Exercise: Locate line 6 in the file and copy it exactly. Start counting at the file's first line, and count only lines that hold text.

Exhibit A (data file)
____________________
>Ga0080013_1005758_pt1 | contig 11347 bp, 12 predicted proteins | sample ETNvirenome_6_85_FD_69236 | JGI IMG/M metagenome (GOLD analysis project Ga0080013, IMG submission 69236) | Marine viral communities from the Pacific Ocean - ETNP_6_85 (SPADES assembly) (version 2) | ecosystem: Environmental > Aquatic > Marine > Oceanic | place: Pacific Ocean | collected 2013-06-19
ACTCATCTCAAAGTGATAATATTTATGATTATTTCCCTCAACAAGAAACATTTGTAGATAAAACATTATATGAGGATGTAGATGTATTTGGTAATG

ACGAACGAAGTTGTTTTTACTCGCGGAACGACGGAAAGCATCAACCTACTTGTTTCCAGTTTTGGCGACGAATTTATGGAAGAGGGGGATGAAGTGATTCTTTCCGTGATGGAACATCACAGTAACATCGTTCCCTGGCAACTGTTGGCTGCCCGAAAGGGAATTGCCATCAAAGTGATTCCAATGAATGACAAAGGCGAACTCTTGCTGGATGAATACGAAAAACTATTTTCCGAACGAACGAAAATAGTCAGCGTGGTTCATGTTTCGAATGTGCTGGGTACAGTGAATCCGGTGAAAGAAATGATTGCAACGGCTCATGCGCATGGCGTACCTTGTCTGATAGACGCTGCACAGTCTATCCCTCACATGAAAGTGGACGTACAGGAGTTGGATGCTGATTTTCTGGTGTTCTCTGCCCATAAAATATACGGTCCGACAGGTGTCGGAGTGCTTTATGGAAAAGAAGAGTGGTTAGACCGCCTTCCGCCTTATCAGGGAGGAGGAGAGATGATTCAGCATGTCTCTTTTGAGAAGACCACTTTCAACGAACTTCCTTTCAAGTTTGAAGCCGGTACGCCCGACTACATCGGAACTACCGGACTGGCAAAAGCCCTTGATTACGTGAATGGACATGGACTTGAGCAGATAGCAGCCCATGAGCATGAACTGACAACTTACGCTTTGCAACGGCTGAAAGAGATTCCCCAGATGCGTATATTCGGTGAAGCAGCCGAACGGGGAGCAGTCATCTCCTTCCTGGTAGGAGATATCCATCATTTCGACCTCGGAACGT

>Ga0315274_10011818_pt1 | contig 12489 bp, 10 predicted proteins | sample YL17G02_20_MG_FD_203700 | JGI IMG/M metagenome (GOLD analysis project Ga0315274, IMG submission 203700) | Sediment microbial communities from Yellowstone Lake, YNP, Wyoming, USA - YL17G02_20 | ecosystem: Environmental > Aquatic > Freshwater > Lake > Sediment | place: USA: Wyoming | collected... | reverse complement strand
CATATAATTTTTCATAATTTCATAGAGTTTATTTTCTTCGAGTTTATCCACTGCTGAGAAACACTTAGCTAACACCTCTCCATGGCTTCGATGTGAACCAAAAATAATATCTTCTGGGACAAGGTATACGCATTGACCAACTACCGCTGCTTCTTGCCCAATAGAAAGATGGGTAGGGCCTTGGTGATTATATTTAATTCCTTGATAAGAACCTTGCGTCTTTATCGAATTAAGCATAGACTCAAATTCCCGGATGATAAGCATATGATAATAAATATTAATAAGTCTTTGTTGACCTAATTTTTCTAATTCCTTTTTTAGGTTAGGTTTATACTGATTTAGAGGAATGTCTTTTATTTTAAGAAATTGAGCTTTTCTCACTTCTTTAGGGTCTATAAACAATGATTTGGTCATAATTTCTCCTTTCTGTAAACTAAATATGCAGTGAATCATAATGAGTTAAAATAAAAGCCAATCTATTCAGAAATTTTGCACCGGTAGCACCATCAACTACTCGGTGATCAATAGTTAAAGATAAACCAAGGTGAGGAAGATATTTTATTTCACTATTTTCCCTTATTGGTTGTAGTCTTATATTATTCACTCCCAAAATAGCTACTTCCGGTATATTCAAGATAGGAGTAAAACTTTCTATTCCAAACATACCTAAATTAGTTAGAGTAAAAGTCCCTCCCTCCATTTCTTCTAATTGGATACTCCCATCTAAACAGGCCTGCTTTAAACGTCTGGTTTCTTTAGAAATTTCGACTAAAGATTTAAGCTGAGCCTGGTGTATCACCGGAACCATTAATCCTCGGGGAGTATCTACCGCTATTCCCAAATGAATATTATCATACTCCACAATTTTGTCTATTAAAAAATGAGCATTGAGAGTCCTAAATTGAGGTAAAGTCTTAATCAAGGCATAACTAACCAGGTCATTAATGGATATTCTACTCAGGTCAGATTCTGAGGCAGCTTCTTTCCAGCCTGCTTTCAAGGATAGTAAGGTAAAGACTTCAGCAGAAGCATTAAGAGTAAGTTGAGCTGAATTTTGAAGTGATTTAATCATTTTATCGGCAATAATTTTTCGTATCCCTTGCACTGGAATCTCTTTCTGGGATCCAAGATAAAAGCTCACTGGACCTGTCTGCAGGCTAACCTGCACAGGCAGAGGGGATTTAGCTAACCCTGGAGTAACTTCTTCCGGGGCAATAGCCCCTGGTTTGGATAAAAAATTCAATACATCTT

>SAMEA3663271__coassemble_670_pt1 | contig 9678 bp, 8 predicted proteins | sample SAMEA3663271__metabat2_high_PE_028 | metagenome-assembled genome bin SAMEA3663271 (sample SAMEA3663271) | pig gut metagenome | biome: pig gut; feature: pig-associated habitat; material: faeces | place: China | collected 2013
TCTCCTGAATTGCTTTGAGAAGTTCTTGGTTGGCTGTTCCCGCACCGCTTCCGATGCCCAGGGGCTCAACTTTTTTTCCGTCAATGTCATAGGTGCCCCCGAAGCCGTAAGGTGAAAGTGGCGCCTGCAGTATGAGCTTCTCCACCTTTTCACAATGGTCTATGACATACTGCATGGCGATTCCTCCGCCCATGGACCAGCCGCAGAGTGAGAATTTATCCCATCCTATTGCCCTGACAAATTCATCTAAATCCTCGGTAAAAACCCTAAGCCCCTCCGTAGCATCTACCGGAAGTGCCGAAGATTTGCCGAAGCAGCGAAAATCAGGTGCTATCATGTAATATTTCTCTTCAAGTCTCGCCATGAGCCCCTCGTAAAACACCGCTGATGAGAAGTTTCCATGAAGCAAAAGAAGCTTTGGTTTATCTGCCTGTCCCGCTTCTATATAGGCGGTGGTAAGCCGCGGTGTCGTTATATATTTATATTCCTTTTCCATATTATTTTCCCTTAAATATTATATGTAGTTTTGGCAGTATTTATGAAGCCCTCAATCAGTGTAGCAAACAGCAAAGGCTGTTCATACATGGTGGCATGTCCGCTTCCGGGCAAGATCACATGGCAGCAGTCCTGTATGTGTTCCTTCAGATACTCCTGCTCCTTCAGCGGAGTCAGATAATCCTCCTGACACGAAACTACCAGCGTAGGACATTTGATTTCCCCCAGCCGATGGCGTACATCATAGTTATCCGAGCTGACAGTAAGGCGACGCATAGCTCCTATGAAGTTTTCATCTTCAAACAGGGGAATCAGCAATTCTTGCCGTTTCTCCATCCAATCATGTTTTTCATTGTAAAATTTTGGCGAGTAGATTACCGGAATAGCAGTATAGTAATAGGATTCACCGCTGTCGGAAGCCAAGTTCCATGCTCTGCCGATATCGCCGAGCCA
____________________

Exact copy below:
>SAMEA3663271__coassemble_670_pt1 | contig 9678 bp, 8 predicted proteins | sample SAMEA3663271__metabat2_high_PE_028 | metagenome-assembled genome bin SAMEA3663271 (sample SAMEA3663271) | pig gut metagenome | biome: pig gut; feature: pig-associated habitat; material: faeces | place: China | collected 2013